Final Project: Students will choose one cultural artifact that they can connect to one of the issues we have studied over the semester. An example could be a magazine ad that promotes a hyper-sexualized image of women. Students must clear their artifact with the instructor by February 23rd. Students will write a 5 page paper explaining how their artifact connects to American women, and analyze its importance in women’s studies. They will also be expected to give a brief (roughly 5 minute) presentation representing their work.

Final Paper:

Thesis/Focus/Clarity 20 Support/Reasoning 20

Organization 20 Sources 20

Spelling/Grammar 20 Total 100



Presentation:

Clear/Audible 20 Support/Reasoning 20

Organization 20 Time Management 20

Knowledge of Subject 20 Total 100



Paper Proposal: Students are responsible for a one page proposal about the artifact they wish to focus their final project on. They must also provide three scholarly sources (not Wikipedia) that can support how their item is important to women’s studies. This will be worth 25 points.

Rough Draft: A week before the final draft is due, Students are expected to provide a copy of their paper for a writing workshop. Students will also be expected to read through and comment on their peer’s papers. This will be worth 25 points.


Statement of Policies:
Academic Integrity: According to Penn State policy 49-20, “Academic integrity is the pursuit of scholarly activity free from fraud and deception and is an education objective of this institution. Academic dishonesty includes, but is not limited to, cheating, plagiarizing, fabricating of information or citations, facilitating acts of academic dishonesty by others, having unauthorized possession of examinations, submitting work of another person or work previously used without informing the instructor, or tampering with the academic work of other students. The instructor can fail a student for major infractions.” For more information, see http://www.psu.edu/dept/ufs/policies/47- 00.html#49-20. The instructor reserves the right to use Turnitin as a plagiarism detection tool.
Cancellations Due to Weather: When the Provost and Dean makes the decision to close the Harrisburg campus or delay the start of classes, the regional media will be notified at least two hours prior to the standard 8:00 a.m. reporting time for staff and before the start of the earliest scheduled class. The college will make its announcement in the following ways:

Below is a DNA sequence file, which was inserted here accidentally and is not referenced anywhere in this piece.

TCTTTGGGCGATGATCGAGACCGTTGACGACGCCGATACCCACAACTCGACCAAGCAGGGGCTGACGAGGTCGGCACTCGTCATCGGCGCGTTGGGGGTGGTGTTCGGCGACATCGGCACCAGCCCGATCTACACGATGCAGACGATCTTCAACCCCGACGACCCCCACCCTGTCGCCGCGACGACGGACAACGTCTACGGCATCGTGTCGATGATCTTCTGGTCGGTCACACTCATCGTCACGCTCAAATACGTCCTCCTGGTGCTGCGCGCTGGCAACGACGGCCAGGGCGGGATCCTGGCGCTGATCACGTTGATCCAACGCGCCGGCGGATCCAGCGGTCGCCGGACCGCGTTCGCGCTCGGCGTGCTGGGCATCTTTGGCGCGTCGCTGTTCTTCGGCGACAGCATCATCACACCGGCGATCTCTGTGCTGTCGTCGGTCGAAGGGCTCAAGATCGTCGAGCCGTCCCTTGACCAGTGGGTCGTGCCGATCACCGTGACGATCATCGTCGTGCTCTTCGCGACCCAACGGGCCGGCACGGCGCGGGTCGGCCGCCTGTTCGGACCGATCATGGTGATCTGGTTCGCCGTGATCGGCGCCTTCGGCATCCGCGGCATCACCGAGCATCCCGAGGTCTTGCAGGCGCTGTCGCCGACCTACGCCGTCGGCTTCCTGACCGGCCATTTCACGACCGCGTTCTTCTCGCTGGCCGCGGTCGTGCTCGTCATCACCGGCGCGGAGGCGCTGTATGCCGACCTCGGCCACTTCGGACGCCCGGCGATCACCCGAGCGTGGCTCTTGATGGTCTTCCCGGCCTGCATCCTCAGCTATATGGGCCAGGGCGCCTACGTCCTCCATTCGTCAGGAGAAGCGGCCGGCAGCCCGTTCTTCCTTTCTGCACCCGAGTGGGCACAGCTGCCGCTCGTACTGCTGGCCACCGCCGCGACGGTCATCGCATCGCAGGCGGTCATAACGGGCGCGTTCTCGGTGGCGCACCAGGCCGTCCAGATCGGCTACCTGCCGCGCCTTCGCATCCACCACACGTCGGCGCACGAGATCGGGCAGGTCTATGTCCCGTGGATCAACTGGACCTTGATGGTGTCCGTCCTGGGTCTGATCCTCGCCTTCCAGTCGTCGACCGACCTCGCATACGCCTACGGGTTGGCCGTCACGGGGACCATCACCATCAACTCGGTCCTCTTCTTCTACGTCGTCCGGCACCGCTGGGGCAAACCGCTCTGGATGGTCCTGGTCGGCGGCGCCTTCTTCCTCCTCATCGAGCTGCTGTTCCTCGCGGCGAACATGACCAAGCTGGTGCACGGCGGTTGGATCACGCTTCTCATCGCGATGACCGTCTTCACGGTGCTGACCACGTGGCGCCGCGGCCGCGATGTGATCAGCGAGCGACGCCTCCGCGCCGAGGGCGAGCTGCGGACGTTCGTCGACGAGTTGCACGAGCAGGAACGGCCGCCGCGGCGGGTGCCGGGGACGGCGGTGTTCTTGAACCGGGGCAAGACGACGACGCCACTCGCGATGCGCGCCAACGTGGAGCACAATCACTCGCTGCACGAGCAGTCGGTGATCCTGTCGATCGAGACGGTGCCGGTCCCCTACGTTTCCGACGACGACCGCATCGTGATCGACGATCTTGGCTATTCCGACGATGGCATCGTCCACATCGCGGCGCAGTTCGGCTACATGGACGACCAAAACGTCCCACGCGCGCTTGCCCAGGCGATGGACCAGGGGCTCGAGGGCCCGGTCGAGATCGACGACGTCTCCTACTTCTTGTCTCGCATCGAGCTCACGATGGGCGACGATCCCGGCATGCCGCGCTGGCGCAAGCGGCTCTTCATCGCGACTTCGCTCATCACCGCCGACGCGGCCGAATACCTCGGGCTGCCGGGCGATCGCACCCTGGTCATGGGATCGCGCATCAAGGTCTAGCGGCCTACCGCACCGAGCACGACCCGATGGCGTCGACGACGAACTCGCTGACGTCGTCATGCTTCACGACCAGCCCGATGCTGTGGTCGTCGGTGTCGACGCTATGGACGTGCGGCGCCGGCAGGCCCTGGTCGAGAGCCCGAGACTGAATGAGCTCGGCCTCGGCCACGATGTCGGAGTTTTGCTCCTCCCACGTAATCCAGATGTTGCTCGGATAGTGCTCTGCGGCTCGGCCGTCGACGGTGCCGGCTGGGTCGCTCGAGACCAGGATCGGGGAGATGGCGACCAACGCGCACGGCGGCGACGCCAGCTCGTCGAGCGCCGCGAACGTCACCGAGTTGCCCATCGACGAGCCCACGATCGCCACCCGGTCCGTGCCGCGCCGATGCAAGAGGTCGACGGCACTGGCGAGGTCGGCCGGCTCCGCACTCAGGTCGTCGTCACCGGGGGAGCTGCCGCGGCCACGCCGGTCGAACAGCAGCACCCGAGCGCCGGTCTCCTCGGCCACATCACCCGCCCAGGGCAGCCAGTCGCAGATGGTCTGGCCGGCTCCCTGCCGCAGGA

a. The college's web page at www.hbg.psu.edu will carry a message regarding the 36 status of classes.

b. The university's email system will also be used to notify email subscribers about a weather emergency. Additionally, students, faculty, and staff are invited to register for PSUAlert at https://psualert.psu.edu/psualert/. The service will feature enhanced messaging capabilities and robust integration with the University’s other communications platforms.

c. An announcement will be placed on the college's AUDIX telephone system at the 948-6000 and 948-6029 numbers.

d. For information on the campus’s weather emergency policy, including media outlets carrying cancellation notices, see http://www.hbg.psu.edu/hbg/weather.html

Attendance and Participation: Students are expected to be in class, having completed the assigned reading beforehand, and ready to participate. Students will be granted four absences without penalty (provided they do make up work), but students who miss more than four class meetings will lose one letter grade per class. Class will hinge largely on the reading, group work, and discussions, so it is imperative that students do the reading. Participation grades will be largely determined by student’s ability to intelligently contribute to class discussions.
Late Work: Students are expected to turn work in on time. Late assignments will be marked down and risk being failed. If there are extenuating circumstances, let the instructor know immediately.
Technology: Technology is a great thing. Students are welcome to take notes on laptops. However, the instructor holds the right to wave this privilege should it become apparent that students are using their laptops for things unrelated to the day’s discussion. Cell phones should be put away and set to silent during class time.
Disability Services and Accessibility: Penn State is committed to providing a positive learning environment for every student. If you have a disability that requires special accommodations please contact the instructor immediately, so that special arrangements can be made.